Born to Run by Christopher McDougall

January 8, 2011

Summary (from the publisher): Full of incredible characters, amazing athletic achievements, cutting-edge science, and, most of all, pure inspiration, Born to Run is an epic adventure that began with one simple question: Why does my foot hurt? In search of an answer, Christopher McDougall sets off to find a tribe of the world’s greatest distance runners and learn their secrets, and in the process shows us that everything we thought we knew about running is wrong.

Isolated by the most savage terrain in North America, the reclusive Tarahumara Indians of Mexico’s deadly Copper Canyons are custodians of a lost art. For centuries they have practiced techniques that allow them to run hundreds of miles without rest and chase down anything from a deer to an Olympic marathoner while enjoying every mile of it. Their superhuman talent is matched by uncanny health and serenity, leaving the Tarahumara immune to the diseases and strife that plague modern existence. With the help of Caballo Blanco, a mysterious loner who lives among the tribe, the author was able not only to uncover the secrets of the Tarahumara but also to find his own inner ultra-athlete, as he trained for the challenge of a lifetime: a fifty-mile race through the heart of Tarahumara country pitting the tribe against an odd band of Americans, including a star ultramarathoner, a beautiful young surfer, and a barefoot wonder.

With a sharp wit and wild exuberance, McDougall takes us from the high-tech science labs at Harvard to the sun-baked valleys and freezing peaks across North America, where ever-growing numbers of ultrarunners are pushing their bodies to the limit, and, finally, to the climactic race in the Copper Canyons. Born to Run is that rare book that will not only engage your mind but inspire your body when you realize that the secret to happiness is right at your feet, and that you, indeed all of us, were born to run.


  • McDougall’s writing style, while not what anyone would consider to be “literary”, is engaging and extremely readable. This felt more like a very long magazine article than a nonfiction book about running (no surprise, since McDougall is a mag writer by trade), and went by surprisingly quickly.
  • McDougall included a lot of interesting information about the mechanics of running. I am a runner (well, maybe “jogger” is a more accurate word), but have never read about different techniques or problems inherent to the activity prior to picking up McDougall’s book. So everything was new to me, and therefore quite fascinating. The whole barefoot movement actually sounds like it has some merit — especially when you go by McDougall’s contention that the advent of all these so-called high-tech shoes with cushioning and support has done absolutely nothing to reduce running-related injuries. I’ve got to admit, I feel like trying barefoot running now!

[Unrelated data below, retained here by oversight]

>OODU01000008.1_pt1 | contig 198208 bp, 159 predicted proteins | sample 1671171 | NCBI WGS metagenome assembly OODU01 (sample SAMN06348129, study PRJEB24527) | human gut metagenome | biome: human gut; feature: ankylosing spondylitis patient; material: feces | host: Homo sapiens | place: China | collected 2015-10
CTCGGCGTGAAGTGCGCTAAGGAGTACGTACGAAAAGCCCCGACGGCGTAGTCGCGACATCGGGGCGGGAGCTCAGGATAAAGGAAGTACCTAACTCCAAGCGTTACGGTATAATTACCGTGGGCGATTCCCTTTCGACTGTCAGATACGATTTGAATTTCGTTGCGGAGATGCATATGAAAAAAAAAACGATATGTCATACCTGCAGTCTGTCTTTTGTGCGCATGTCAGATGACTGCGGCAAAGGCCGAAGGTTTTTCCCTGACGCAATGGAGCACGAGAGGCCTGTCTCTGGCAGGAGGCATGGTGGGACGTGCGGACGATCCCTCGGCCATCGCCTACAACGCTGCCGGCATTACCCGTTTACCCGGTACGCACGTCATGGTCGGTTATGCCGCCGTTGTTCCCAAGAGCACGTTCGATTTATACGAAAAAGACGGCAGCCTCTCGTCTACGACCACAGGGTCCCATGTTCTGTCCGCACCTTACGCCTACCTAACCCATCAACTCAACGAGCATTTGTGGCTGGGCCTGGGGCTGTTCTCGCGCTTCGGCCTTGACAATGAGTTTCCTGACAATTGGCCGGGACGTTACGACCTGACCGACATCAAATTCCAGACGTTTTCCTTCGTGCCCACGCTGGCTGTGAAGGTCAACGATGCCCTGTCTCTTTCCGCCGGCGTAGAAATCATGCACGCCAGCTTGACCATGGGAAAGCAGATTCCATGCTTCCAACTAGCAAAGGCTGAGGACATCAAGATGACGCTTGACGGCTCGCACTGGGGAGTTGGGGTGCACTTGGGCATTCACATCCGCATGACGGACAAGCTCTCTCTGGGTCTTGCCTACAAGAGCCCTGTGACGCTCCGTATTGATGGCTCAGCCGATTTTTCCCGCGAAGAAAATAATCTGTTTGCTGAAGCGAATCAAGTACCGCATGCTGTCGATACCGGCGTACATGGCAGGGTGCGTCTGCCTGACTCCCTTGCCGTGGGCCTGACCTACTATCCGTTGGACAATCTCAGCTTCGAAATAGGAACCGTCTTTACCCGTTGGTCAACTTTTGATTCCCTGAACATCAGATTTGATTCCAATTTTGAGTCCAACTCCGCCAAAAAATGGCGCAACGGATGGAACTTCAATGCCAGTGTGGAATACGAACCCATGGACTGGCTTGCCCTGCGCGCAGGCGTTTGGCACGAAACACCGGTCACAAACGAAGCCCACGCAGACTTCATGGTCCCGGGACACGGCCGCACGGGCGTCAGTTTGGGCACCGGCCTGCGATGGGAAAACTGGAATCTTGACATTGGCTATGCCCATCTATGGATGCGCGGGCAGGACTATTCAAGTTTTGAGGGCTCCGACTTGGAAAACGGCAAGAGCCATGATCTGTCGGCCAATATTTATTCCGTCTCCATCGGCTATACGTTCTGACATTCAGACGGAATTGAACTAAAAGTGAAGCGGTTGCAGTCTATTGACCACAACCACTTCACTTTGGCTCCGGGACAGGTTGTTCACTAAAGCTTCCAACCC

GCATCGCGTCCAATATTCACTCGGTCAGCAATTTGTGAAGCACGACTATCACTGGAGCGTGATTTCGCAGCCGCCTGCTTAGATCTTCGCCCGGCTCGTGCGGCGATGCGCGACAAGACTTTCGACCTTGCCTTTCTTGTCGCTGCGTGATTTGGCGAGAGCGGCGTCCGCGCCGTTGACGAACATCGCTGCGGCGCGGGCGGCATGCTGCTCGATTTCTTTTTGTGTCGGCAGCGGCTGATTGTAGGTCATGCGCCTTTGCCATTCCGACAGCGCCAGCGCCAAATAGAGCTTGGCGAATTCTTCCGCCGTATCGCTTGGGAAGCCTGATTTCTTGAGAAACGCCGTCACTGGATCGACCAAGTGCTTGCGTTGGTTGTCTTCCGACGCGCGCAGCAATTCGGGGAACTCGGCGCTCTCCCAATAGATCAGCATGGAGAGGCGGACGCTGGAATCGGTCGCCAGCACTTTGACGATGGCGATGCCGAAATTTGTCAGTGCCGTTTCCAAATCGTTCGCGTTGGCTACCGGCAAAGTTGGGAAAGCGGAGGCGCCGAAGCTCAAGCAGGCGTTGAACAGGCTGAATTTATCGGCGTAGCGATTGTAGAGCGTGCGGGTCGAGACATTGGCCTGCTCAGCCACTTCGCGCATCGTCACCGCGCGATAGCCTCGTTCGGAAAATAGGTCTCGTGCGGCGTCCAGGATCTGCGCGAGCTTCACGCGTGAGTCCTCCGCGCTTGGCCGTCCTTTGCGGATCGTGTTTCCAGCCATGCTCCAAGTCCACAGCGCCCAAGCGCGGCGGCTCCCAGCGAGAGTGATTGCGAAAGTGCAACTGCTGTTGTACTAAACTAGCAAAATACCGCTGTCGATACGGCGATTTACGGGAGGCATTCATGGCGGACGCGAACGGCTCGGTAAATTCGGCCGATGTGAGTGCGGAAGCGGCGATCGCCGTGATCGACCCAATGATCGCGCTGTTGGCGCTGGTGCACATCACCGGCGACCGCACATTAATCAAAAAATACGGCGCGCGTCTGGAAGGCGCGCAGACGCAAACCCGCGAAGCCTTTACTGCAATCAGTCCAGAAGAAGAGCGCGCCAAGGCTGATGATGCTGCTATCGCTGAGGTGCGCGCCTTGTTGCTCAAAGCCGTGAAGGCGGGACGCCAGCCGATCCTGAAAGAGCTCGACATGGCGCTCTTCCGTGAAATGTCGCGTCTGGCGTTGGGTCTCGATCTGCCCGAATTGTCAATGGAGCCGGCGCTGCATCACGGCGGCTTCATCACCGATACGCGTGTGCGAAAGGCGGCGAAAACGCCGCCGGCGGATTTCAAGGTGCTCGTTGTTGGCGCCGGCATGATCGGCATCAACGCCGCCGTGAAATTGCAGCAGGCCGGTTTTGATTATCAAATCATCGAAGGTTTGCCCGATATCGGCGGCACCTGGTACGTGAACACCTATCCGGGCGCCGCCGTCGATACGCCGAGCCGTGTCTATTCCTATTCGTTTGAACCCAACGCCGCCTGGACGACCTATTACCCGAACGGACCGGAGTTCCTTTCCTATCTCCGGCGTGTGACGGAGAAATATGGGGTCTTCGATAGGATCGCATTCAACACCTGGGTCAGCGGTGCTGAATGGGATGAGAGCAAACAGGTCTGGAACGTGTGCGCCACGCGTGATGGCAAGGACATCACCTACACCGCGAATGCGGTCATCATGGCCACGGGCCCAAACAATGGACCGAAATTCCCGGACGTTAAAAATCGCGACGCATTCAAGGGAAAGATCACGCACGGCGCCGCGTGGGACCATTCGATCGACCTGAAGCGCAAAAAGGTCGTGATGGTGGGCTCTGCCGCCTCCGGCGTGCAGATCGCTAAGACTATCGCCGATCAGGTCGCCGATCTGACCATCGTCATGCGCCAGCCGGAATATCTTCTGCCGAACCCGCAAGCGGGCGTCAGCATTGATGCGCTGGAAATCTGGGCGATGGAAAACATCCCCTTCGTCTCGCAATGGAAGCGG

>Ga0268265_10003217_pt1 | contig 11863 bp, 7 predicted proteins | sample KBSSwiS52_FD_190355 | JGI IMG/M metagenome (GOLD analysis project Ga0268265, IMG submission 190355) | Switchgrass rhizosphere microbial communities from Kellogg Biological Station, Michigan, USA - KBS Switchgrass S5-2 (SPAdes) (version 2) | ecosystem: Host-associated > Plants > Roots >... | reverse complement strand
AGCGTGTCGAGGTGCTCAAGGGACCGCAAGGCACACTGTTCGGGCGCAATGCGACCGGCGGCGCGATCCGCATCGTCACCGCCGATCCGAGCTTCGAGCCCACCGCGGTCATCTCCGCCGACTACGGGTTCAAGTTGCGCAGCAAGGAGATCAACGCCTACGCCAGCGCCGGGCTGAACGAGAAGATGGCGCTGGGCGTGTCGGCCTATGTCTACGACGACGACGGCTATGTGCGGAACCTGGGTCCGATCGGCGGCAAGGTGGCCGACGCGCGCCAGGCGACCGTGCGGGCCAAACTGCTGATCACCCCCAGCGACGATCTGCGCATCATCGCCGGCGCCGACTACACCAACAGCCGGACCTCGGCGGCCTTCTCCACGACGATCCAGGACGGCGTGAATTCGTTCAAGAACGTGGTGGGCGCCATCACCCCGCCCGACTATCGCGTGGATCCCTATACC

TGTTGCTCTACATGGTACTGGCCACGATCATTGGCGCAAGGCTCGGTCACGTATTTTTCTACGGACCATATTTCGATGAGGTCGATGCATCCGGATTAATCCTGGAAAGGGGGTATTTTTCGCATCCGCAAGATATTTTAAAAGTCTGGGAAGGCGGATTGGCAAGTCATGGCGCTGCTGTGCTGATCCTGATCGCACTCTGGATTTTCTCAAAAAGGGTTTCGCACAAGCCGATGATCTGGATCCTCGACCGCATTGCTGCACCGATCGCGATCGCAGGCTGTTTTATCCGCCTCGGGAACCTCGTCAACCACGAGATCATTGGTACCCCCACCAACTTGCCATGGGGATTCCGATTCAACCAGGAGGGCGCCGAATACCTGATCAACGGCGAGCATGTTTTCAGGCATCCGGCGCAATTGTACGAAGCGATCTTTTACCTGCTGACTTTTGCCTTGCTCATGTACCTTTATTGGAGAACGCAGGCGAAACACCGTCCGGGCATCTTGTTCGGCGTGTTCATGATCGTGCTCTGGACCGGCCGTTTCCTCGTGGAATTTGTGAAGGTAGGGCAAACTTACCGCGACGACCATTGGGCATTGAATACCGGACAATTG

• I’d never heard of the Tarahumara, but think it sounds like a very interesting culture. I can’t imagine any kind of scenario where I’d be able to run a 50-mile race (even if I trained with a professional), so to read about these people doing it for fun up and down hot, rocky canyon trails with little more than leather sandals on their feet was quite an eye-opener. Wow!
  • Caballo Blanco (Micah True) seemed like an intriguing guy. Who would give up everything in this world to go live in poverty out in the Copper Canyons of Mexico? Sure, I understand the attraction of living a simple life, but I draw the line at having to run 60 miles just to use a phone or pick up a pack of 9v batteries. Give me civilization (and regular Internet access) any day!
  • Some — not all — of the anecdotes about various ultramarathons and the athletes that participate in them were quite interesting as well.
  • The chapter about hunting animals to death was engrossing, while being a little sad at the same time. The thought of a pack of hunters relentlessly chasing a deer until it got so tired that it dropped from exhaustion made me feel sorry for the animal.


  • McDougall didn’t really offer up a lot of scientific proof for all the claims he made. I know this wasn’t a scholarly paper, but it would have been nice to have a few footnotes along the way so his claims could be independently verified. I know I could just look stuff up on Google, but the book has been out so long and has generated so much interest now that most of the top results are just blogs or message boards talking about what McDougall talked about. Sigh.
  • Pictures would have added a lot to the narrative. I get that the Tarahumara were camera-shy, so I didn’t expect any of them, but how about Scott Jurek, Caballo Blanco, Jen, Billy, Barefoot Ted, etc. Again, I know these are available online, but shouldn’t they have been included in the book to make it feel more complete?
  • There were quite a few boring parts dealing with runners, races, and events that only made cameo appearances. Maybe these names and places would mean something to those on the professional running circuit, but they simply made me tune out.


I noticed Born to Run back when it was first published because it spent soooo long on the NY Times Bestseller list (I believe the paperback is still on there now). At the time, I couldn’t imagine how a book about running could possibly be that interesting, so I didn’t bother trying to get it. But now that I’m getting a bit more serious about my own running, I thought I’d give it a chance — and I’m glad I did. This book was far more entertaining and compelling than I ever thought it would be, and though it’s not perfect, it was very interesting and even rather inspiring. I give it 4 stars out of 5.

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